It is understood that not all employees will welcome intervention, either through one on one meetings or through the utilization of EAP. Resistance to change or anger over the perception of being forced to do something against their will, is foreseen as being a major resistance. Expectations for each employee has been set from the beginning of employment, as well as instructions of what to expect if they cannot meet said expectations. Intolerance, violence, not following set standards, sabotage, violation of confidentiality agreements, and refusing to cooperate are ground for counseling and/or termination of employment. However, the organization does try to give benefit of the doubt, and cares for all employees. This is why the EAP is offered free of charge for all who may need help.
In order to identify if the corrective actions have made a difference, HR will examine, at regular 3-month intervals, the following metrics. (1) Have the employees referred people to the organization? “If an employee likes an organization they work in, often, they refer friends and family. Employee referrals must make up at least 25 percent of the total hires for an organization. This means the best talent in the company is helping pick and choose familiar and recognizable applicants who’ll expand the talent pool. If you’re hiring and posting unknowns this means there is something definitely wrong with the organizational structure” (BasuMallick, 2018). (2) What are the number of requests for EAP? Voluntarily vs. managers sending employees to said office? The voluntary use indicates the employees are loyal and want to do their best. If managers give employees no option but to come to the EAP office this indicates initial corrective actions are still not being effective. (3) Attrition rates. Has the churn rate (percentage of employees leaving the company over a specified period) exceeded the acceptable 7 to 8 percent? This is calculated using the following formula “R=S/((B+E)/2) R=turnover rate, S=number of separated employees, B and E = beginning and ending size of workforce” (Adkins, 2017). (4) Use of wellness policy. How often have employees taken advantage of the recreational facilities, health clinic and extracurricular activities sponsored by the organization? (5) Productivity rates. Has production increased or decreased? (6) Customer satisfaction surveys (7) Employee satisfaction surveys (8) Sales. Are sales rising or have they dropped? (9) Internal transfers. Are employees exploring departmental functions and responsibilities? Are employees upskilling? (10) Are gender and ethnic disparities being addressed satisfactorily?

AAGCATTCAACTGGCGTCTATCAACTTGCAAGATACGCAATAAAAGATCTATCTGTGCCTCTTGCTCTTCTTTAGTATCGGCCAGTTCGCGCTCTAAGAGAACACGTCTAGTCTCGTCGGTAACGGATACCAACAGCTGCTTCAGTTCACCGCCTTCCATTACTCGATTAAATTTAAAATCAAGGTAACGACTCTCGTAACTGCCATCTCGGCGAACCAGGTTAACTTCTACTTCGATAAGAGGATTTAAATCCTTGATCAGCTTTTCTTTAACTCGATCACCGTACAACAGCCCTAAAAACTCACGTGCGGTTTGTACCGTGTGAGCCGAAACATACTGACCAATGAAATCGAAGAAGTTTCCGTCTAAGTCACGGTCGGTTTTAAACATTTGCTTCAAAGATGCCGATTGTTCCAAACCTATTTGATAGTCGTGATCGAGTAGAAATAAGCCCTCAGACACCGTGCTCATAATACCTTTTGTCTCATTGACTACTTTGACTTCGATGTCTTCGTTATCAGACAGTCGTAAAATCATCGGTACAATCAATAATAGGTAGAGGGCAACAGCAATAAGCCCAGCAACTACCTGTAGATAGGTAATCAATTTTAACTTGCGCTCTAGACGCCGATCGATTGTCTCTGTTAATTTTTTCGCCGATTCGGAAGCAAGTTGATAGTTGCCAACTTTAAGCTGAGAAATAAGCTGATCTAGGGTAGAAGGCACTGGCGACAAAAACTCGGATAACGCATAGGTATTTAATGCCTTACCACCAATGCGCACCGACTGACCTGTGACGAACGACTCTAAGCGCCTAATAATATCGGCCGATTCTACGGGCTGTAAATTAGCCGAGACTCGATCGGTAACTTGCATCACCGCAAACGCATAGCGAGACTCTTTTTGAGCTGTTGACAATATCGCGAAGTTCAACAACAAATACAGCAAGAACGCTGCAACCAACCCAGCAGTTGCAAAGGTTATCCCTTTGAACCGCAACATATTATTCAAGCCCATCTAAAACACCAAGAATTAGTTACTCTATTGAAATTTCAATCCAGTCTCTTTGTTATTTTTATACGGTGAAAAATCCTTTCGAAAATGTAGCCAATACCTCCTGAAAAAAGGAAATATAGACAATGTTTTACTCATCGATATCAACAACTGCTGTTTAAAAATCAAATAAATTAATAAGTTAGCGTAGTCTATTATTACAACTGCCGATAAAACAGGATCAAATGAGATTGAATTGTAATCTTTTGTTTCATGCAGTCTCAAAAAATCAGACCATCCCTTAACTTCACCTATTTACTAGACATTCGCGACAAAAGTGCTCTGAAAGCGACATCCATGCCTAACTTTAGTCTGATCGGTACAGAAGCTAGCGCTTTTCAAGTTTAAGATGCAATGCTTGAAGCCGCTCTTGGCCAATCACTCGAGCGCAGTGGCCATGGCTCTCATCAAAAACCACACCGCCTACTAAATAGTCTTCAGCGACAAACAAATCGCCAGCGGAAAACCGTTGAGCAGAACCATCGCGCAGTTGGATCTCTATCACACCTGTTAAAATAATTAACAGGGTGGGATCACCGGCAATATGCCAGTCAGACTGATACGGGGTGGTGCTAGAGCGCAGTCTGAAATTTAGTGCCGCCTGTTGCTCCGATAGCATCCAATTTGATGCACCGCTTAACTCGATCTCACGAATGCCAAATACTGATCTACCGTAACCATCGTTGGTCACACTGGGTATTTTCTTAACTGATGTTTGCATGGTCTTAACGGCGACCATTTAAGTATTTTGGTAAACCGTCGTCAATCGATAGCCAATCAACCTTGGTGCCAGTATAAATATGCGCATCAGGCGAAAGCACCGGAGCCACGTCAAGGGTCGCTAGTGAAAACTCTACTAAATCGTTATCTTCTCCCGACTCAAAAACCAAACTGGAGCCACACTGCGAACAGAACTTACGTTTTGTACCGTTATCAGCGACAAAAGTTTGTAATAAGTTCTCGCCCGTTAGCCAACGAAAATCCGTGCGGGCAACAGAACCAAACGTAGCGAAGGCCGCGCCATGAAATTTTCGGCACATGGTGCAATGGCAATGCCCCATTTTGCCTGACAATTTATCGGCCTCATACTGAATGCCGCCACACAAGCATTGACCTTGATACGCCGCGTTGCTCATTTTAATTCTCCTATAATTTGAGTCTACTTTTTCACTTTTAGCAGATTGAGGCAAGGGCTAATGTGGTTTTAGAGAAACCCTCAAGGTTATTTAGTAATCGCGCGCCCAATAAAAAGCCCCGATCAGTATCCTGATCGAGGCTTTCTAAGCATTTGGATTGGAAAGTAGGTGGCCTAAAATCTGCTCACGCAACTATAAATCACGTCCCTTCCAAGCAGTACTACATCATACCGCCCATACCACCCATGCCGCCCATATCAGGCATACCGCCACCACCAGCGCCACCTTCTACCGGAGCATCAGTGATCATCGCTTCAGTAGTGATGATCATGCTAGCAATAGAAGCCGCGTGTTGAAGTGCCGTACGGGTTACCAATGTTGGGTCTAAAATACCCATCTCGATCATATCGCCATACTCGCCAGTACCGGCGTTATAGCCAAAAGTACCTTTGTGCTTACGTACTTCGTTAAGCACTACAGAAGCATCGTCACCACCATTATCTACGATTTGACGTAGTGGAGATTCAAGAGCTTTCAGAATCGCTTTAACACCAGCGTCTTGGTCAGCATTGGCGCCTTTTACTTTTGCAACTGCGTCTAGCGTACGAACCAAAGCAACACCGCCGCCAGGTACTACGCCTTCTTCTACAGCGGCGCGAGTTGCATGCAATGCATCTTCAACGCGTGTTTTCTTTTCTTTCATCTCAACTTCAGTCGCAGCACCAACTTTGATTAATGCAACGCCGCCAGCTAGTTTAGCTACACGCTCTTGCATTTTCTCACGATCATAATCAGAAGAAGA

By measuring and tracking changes in the quantifiable metrics of these 10 areas, HR will be able to measure the progress, or stalemate, of the outlined corrective actions. If there is no measurable progress at the end of one year, a meeting will be called for all major stakeholders to address the issue.
No progress indicates a necessary re-writing of the corrective measures and a serious examination of the organizations Statement of Purpose. A positive progress point out the organization is healthy and on track with the Statement of Purpose, and it indicates the evaluation is on track with employees who are happy, healthy and pleased with who they work for.